Mineral dust particles
Heterogeneous reactions on mineral dust particles
Mineral dust particles are one of the largest contributors to particle mass loading in the ambient atmosphere, with estimated annual emission of 1000−3000 Tg yr. The Gobi desert in Mongolia and northern China and the Sahara desert in Northern Africa are the most important sources of mineral dust particles. In arid environments such as the Southwestern U.S., eolian processes also cause soil erosion, transport mineral dust, and deposit the dust on surfaces where it may intrude. Mineral dust has a wide impact on the Earth System by affecting visibility degradation, the radiative forcing, cloud formation, pant nutrition, and oceanic biogeochemical cycles. During long-range transport, dust particles provide significant surfaces for the heterogeneous reaction with atmospheric trace gases such as SO2, O3, NOx, H2O2, and hydrocarbons. The photocatalytic ability of airborne mineral dust particles is known to heterogeneously promotes the oxidation of air pollutants, but its prediction is not fully taken by the current models.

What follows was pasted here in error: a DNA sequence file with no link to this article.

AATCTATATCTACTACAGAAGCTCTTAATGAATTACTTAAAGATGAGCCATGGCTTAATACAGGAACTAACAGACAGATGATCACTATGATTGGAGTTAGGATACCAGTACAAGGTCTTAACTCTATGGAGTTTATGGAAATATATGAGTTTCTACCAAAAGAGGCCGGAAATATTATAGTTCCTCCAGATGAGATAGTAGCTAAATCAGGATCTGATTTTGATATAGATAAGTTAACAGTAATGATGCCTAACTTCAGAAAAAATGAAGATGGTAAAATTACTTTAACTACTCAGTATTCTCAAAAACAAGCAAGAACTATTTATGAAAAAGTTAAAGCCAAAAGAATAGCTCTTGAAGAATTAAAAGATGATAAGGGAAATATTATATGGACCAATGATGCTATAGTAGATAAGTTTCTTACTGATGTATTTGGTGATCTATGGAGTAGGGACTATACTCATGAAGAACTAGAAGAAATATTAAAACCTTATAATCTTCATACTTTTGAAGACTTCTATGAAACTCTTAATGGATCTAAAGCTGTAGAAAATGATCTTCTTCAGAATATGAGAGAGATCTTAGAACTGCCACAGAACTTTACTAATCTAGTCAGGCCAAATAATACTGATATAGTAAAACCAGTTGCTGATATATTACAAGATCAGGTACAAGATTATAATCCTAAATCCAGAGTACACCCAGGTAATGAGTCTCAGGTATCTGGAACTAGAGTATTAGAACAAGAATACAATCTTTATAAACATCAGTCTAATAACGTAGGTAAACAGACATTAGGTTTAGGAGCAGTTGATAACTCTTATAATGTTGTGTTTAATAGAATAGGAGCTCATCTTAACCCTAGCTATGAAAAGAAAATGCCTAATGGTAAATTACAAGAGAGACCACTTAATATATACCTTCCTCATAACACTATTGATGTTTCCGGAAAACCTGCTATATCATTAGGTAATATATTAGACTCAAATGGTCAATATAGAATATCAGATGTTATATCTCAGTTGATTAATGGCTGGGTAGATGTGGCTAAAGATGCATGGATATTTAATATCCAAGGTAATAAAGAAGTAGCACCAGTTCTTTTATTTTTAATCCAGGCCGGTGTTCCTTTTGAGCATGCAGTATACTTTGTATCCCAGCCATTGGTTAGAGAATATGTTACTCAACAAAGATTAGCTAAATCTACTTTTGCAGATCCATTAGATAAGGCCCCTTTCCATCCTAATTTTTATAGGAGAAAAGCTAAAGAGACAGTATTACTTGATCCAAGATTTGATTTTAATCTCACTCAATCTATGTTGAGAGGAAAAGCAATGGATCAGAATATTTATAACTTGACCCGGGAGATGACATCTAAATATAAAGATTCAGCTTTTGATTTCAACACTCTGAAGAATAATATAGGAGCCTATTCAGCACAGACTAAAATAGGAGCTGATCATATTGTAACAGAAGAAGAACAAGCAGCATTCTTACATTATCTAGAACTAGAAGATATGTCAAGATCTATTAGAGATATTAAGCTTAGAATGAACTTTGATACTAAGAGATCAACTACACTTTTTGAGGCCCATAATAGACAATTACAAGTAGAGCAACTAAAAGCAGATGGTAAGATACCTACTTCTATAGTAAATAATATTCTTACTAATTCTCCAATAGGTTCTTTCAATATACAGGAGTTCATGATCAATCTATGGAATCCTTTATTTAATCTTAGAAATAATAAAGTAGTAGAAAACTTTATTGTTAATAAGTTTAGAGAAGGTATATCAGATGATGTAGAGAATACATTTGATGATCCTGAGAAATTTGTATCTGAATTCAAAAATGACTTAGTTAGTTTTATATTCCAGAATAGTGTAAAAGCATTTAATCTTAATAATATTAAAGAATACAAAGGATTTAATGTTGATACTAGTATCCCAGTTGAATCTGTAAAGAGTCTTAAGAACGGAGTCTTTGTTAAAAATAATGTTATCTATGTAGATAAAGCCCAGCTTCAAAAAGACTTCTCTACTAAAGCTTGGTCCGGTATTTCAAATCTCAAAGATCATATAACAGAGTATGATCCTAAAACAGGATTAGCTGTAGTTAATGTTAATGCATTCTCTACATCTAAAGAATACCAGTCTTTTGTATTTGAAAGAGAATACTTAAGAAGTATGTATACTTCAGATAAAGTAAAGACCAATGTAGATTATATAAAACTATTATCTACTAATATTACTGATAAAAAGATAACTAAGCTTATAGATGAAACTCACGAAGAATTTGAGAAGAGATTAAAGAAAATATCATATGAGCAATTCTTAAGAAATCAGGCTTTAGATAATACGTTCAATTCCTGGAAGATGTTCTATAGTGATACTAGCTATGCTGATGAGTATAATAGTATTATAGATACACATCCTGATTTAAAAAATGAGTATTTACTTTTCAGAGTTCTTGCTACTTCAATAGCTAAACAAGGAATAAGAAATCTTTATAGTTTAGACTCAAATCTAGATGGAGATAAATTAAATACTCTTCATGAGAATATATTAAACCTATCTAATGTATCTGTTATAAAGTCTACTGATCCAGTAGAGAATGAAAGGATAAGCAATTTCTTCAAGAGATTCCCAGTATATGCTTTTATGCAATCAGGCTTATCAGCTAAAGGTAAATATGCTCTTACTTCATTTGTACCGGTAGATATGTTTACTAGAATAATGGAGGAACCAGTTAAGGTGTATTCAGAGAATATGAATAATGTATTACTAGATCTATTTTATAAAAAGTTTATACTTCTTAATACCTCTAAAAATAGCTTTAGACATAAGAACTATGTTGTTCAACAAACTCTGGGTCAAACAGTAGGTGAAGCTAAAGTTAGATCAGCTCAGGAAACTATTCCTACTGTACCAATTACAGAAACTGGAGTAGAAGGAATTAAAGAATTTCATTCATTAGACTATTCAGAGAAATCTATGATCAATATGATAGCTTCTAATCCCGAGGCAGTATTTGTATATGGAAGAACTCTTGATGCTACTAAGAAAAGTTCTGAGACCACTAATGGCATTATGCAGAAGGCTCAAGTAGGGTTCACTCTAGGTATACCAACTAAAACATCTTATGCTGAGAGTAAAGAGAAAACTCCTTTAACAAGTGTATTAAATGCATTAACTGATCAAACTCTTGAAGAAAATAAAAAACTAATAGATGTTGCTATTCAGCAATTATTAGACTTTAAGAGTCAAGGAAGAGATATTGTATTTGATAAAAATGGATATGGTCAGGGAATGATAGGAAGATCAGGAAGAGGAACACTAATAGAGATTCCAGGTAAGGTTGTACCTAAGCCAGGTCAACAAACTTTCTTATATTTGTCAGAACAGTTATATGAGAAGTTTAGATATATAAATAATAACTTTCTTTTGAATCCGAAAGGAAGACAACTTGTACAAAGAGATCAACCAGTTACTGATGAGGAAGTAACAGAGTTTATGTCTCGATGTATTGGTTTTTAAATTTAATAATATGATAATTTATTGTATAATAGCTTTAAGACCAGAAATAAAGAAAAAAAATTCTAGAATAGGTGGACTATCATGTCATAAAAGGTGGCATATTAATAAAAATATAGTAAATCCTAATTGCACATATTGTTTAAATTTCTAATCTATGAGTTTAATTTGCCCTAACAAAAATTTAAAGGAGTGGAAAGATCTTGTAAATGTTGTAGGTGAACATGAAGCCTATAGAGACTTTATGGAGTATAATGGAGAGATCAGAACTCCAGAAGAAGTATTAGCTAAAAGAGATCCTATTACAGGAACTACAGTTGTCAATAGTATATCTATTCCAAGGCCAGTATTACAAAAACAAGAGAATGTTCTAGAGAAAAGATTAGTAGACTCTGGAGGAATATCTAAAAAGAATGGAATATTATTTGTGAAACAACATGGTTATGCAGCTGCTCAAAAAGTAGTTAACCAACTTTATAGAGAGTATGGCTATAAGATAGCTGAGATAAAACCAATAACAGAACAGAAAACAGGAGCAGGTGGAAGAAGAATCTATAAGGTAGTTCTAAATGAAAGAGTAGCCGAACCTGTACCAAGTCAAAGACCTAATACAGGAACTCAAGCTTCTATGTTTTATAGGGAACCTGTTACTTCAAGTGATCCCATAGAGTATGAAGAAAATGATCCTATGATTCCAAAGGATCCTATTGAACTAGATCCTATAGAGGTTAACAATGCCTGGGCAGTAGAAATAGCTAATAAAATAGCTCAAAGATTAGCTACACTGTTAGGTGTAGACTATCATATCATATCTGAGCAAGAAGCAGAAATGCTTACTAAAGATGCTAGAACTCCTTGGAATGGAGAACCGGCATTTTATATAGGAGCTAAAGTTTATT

What is out laboratory doing?
- The impact of authentic mineral dust particles sourced from the Gobi Desert (GDD particles) on the kinetic uptake coefficient of SO2 has been comprehensively studied under varying environments (humidity, O3, NOx) using the indoor chamber and the UF-APHOR chamber.
- The Atmospheric Mineral Aerosol Reaction (AMAR) model was developed to capture the influence of air-suspended mineral dust particles on the formation of nitrate and sulfate under various environments.
- Application of the AMAR model to regional scale models
The Gobi Desert (May 2015)
Mineral dust from the Gobi Deseart